Millennials are markedly different than previous generations, forcing retailers to develop new strategies to draw their business.» Read More
Jim Cramer says Peter Thiel selling a majority of his stake in Facebok is legal, but it still "smells bad."
Ron Baron, Baron Capital chairman & CEO, offers his view on Facebook. "They can know more about everybody than anyone else can," he says. "We haven't decided whether or not we are going to invest in it. It is an attractive business in my opinion." Mario Gabelli, GAMCO Investors, also weighs in.
"A lot of these directors don't own these stock," says Mario Gabelli, GAMCO Investors, commenting on Facebook director Peter Thiel selling a majority of his Facebook stock. "He still has $200 million worth of stock... What's wrong with that?"
Andrew Tonner, Technology and Media Financial Editor at The Motley Fool says that there's nothing pretty for Dell in the U.S., especially as consumers go mobile.
Men now aspire to do what women have aspired to for a long time —spend a month’s grocery bill to cover up their feet. The latest proof is the Lebron X shoes expected from Nike, which carry a pricetag of $315.
Ben Barr, CNET columnist, explains why we need more time before we blame founder Mark Zuckerberg for Facebook's problems, while Chris Whalen, Tangent Capital Partners, disagrees.
Early Facebook investor Peter Thiel is not a long-term investor in the company and should step down from the company's board of directors, an analyst at Wedbush Securities said Tuesday.
Research firm Emarketer says Twitter's ad products are generally more effective than Facebook's, reports CNBC's Julia Boorstin.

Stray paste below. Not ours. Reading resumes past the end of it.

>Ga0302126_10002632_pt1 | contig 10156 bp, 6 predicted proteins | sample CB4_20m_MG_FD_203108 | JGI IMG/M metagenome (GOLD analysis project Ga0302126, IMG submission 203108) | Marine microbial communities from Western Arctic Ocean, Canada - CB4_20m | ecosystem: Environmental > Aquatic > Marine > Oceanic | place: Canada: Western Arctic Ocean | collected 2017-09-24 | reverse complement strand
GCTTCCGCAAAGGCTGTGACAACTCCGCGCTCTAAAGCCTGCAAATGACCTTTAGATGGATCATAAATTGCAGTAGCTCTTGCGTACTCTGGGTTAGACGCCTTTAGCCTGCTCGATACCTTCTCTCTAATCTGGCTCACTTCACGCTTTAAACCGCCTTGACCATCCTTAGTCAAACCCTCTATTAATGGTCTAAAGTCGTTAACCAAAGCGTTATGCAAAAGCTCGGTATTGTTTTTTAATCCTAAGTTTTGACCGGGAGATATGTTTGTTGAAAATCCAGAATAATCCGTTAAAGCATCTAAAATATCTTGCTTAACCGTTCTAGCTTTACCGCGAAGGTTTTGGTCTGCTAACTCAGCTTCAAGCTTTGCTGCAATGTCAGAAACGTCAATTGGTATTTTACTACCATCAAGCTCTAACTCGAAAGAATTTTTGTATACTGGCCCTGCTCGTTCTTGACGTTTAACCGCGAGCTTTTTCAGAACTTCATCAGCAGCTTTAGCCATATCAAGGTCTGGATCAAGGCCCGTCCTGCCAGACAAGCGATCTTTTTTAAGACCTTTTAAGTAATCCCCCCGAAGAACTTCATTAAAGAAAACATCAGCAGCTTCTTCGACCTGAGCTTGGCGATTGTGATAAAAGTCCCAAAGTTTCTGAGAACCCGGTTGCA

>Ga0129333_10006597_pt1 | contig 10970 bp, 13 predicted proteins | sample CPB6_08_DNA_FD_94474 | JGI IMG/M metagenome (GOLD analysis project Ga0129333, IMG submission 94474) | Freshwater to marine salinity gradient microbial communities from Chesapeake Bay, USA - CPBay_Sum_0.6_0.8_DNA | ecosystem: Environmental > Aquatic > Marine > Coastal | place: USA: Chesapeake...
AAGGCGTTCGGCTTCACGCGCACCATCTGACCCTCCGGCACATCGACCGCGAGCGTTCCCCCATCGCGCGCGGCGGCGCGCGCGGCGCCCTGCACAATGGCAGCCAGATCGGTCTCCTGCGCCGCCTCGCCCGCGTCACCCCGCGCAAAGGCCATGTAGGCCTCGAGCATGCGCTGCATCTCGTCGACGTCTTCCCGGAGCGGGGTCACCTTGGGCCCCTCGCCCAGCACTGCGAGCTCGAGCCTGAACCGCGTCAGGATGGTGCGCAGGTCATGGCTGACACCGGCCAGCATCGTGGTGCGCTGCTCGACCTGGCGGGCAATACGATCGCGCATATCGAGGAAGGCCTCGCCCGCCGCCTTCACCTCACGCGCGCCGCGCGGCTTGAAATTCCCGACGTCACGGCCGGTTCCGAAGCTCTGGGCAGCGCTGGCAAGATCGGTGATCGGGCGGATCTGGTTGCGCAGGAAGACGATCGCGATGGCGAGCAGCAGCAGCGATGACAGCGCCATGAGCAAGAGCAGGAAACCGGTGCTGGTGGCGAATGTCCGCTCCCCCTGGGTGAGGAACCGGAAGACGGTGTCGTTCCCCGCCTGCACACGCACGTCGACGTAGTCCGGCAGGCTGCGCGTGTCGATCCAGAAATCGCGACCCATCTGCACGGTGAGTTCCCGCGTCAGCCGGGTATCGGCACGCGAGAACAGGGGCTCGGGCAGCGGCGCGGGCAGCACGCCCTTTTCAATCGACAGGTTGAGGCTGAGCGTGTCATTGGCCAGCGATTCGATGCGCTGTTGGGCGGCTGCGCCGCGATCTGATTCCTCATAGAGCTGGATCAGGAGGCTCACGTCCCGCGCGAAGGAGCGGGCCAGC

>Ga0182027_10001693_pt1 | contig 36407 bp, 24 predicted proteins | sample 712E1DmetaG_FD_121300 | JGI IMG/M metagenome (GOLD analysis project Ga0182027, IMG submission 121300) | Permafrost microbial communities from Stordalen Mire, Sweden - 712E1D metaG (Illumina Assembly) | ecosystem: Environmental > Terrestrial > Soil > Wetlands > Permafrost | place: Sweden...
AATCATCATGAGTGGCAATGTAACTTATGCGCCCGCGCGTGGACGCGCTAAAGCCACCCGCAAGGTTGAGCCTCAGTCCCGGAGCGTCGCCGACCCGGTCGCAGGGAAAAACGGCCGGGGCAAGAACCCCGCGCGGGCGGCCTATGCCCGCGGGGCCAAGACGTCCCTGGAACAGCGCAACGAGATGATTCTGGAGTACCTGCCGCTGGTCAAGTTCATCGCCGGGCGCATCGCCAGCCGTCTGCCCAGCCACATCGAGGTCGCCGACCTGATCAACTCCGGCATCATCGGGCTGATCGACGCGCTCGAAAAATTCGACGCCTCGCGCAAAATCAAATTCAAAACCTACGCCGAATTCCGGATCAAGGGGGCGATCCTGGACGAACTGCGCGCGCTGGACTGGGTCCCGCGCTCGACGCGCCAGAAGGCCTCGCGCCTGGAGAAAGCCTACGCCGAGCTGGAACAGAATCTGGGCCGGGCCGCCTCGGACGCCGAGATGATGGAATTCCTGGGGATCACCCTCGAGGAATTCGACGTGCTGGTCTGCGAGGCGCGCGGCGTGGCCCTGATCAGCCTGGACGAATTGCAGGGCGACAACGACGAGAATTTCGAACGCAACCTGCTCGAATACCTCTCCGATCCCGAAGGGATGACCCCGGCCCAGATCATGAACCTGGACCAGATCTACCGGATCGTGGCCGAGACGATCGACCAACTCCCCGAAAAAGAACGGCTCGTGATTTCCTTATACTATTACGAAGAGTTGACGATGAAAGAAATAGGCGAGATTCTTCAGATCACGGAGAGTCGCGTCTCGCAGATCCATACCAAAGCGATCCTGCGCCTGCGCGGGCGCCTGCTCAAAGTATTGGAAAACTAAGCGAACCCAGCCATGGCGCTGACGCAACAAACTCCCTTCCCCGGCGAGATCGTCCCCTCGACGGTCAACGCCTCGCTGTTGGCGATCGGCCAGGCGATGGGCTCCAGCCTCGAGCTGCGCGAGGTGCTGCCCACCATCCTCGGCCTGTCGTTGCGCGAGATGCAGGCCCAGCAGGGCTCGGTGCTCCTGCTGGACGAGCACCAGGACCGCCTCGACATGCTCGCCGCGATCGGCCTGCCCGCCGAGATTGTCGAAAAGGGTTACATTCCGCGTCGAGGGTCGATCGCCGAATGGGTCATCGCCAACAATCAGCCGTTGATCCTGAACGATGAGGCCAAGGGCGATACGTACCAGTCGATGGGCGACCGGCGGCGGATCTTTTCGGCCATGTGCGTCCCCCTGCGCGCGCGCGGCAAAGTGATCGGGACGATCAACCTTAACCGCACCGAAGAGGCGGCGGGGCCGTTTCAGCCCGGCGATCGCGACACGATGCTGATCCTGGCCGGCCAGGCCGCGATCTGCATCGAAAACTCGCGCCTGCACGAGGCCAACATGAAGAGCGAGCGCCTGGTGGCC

With no real basis in a stock with an iffy future, selling pressure will continue for Facebook through the end of the year. Still, there is still value here. TheStreet.com reports.
Discussing Peter Thiel's sale of his Facebook shares, Nike's Lebron James sneakers, and George Soros' $44 million minority stake in Manchester United, with CNBC's John Carney and Robert Frank.
Peter Thiel has dumped most of his Facebook shares, and other startups are delaying their public filings, reports CNBC's Julia Boorstin.
Fingers are pointing at the secondary market as the main reason behind Facebook's fall from grace following its May IPO. Back in December, investor James Altucher talked about the secondary market's high valuation of the firm.
The fact that billionaire investor Peter Thiel sold the majority of his stake in Facebook shouldn’t worry investors, but the social network’s mobile problem certainly should, BTI Richard Greenfield told CNBC's “Squawk on the Street” Tuesday.
Now that Facebook's bubble has burst, startups that once wanted to be the next Facebook, now see it as a cautionary tale, reports CNBC's Julia Boorstin. The bar for going public is now much higher.
Early investor and current Facebook director Peter Thiel has unloaded a majority of his stake in the social network. Michael Pachter, Wedbush Securities, explains what this means to investors.
Facebook early investor Peter Thiel has sold more than 90 percent of his original stake in the company. Rich Greenfield, BTIG analyst, offers insight and explains his concerns over Facebook's growth trajectory..
"If people had known that [Peter] Thiel would be unloading stock, obviously they wouldn't be buying stock," says Jim Cramer. "Where's the outrage?"
Mohamed El-Erian, CEO and co-CIO at PIMCO, says Paul Ryan's definition of "misguided policies" are different than his own. He also offers insight on Peter Thiel's sale of Facebook stock.
Peter Thiel was one of the earliest investors in Facebook. But after the lock-up ended, he sold most of his stake, bringing his proceeds to more than $1 billion. Jay Yarrow, Business Insider, offers insight.
Once hailed as the most valuable technology company to hit Wall Street, Facebook is now worth just over half what it was three months ago, with shares closing at $20.01 Monday. Wall Street analysts are openly wondering whether its chief executive, Mark Zuckerberg, has the business skills to deliver on his promises, the New York Times reports.